Today is suspended upon the Tree He who suspended the earth upon the waters. Today is suspended upon the Tree He who suspended the earth upon the waters. Today is suspended upon the Tree He who suspended the earth upon the waters.

A crown of thorns crowns Him Who is the King of the angels. He is wrapped about with a purple of mockery Who wrapped the heavens with clouds. He receives smiting He Who freed Adam in the Jordan. He is transfixed with nails Who is the Son of the Virgin.

We worship Thy Passion, O Christ. We worship Thy Passion, O Christ. We worship Thy Passion, O Christ.

Show us also Thy Glorious Resurrection.

Please take time to listen to this. Please:

chanted by Alina Buzdugan. Boston Byzantine Choir (“Orthodox Christian Chants” site)

A cause to grieve, to mourn? Yes, at how evil, how horrible this world can be.

But no! This is above all a cause to rejoice! Because the powers of the fallen world did their worst. They and we cannot do worse than kill God in the flesh. And it did not work! Christ arose! He could not be put down.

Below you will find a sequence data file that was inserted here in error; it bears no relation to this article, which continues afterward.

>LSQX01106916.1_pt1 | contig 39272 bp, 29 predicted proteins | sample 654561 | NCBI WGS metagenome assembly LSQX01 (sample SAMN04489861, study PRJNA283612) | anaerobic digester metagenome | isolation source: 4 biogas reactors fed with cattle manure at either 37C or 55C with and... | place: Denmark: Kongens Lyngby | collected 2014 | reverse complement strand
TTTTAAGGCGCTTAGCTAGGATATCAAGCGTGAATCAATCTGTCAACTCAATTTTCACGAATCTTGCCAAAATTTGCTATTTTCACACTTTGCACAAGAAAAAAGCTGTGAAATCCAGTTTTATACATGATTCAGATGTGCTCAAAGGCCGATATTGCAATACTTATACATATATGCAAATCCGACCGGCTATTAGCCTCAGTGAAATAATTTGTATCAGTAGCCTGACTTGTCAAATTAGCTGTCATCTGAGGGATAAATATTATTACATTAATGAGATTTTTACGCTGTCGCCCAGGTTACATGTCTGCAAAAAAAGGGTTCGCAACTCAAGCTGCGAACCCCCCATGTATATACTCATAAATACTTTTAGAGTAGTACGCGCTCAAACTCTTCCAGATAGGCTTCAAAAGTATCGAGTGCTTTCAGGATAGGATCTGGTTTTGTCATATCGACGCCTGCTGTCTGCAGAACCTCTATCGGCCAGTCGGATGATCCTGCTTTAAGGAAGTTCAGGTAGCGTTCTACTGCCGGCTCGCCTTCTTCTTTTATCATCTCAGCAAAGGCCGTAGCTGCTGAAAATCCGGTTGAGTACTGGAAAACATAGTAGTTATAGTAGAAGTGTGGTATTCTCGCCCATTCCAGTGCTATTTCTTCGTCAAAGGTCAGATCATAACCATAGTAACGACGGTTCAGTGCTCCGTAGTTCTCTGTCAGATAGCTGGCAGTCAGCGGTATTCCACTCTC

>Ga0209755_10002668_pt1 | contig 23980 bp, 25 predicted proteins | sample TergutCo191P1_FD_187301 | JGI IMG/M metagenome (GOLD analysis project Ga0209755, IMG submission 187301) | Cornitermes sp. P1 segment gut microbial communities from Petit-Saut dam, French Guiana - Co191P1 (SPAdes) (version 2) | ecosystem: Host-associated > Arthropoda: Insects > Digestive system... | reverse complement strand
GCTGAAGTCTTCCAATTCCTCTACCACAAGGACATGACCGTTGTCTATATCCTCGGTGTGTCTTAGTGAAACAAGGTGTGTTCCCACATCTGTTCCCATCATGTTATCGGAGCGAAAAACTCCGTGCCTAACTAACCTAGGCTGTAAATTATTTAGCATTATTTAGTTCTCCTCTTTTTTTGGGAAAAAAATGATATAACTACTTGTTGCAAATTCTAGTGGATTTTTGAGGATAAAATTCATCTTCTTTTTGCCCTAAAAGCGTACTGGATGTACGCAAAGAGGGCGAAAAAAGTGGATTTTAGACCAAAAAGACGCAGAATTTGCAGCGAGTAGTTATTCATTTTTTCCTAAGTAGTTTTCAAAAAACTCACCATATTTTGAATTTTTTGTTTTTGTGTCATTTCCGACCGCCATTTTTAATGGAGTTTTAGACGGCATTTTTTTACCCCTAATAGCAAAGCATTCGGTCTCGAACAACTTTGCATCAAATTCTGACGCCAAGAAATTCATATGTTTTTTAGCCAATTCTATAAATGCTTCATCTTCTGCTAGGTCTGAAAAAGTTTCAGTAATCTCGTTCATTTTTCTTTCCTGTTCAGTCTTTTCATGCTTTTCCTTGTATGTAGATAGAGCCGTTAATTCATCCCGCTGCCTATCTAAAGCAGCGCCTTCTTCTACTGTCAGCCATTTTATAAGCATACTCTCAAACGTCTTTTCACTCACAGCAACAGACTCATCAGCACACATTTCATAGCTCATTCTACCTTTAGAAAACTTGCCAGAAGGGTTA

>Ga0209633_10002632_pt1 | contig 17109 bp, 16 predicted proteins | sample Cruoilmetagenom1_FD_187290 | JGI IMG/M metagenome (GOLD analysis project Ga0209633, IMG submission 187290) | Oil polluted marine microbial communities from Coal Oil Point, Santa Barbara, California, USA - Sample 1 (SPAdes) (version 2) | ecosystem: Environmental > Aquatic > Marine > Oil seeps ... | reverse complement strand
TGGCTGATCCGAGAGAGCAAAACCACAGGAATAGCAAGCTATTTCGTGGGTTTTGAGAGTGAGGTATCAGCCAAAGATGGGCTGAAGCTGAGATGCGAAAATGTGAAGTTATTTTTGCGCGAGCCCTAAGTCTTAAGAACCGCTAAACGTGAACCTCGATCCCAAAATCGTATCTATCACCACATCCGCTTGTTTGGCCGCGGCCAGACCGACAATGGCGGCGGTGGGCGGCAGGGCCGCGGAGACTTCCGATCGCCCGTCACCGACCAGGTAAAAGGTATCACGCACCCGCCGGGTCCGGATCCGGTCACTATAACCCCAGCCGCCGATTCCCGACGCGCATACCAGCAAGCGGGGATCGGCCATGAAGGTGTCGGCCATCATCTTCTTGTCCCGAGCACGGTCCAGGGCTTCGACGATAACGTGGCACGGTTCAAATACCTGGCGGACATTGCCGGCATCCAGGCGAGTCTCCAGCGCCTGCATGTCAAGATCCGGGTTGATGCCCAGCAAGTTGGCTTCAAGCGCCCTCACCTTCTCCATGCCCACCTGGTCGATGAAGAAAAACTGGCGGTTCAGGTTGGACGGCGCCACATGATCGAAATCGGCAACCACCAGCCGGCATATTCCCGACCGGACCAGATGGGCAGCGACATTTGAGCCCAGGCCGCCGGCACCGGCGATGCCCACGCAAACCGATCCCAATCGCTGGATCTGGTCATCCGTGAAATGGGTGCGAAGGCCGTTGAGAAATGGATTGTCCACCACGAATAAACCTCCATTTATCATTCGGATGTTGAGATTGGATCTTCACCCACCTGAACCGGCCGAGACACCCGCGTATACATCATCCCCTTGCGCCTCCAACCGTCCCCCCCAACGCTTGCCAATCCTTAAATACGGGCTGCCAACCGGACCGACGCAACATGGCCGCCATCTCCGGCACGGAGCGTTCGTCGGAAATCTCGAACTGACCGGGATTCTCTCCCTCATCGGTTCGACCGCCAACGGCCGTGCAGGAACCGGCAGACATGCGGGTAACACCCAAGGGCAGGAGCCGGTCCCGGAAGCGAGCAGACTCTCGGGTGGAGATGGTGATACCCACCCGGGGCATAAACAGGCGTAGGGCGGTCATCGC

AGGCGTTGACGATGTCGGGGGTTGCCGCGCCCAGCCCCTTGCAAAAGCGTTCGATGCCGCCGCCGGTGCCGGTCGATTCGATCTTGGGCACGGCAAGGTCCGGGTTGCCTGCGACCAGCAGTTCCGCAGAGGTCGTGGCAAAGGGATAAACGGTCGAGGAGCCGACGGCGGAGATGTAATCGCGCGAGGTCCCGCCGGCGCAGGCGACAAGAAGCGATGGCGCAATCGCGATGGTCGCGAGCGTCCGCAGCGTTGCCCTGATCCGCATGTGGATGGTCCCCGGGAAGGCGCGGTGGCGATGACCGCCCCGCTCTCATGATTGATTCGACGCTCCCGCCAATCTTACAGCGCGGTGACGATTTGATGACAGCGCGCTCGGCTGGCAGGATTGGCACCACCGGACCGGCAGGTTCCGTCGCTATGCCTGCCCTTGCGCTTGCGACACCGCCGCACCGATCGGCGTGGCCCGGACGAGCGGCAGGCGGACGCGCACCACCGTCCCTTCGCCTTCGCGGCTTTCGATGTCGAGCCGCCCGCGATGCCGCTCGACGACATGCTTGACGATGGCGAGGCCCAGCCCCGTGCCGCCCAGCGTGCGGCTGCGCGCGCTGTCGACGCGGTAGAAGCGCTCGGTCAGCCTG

And so, despite appearances sometimes, despite our despair sometimes, the truth is that the salvation of the world and our salvation (if we will have it) is assured. The world can never get rid of God, of Christ our God, or of His holy Body the Church.

So now Jesus Christ will die and enter into hades to do His most important work. He will “trample down death by death” from the inside, and set free all the dead from all times, and He will lead all with Him out into the Light.

That is how Christ has conquered death, even for those of us who still must die. We no longer need fear death, for we know Who will lead us through death, and Who is waiting for us there on the Other Side.

God so loved the world that He gave His only begotten Son that whoever believes in Him should not perish but have everlasting life. John 3:16 

Greater love has no man than this, than that He should lay down His life for His friends. John 15: 13 

When we were still weak, at the right time Christ died for the ungodly… Perhaps for a good man someone would even dare to die. But God shows His love toward us, in that while we were still sinners, Christ died for us. Romans 5:6-8 

In this is love, not that we loved God, but that He loved us and sent His Son to take away our sins. Beloved, if God so loved us, we also ought to love one another. I John 4:10-11

Tomorrow: Holy Friday afternoon Great Vespers, Holy Friday evening Lamentations Service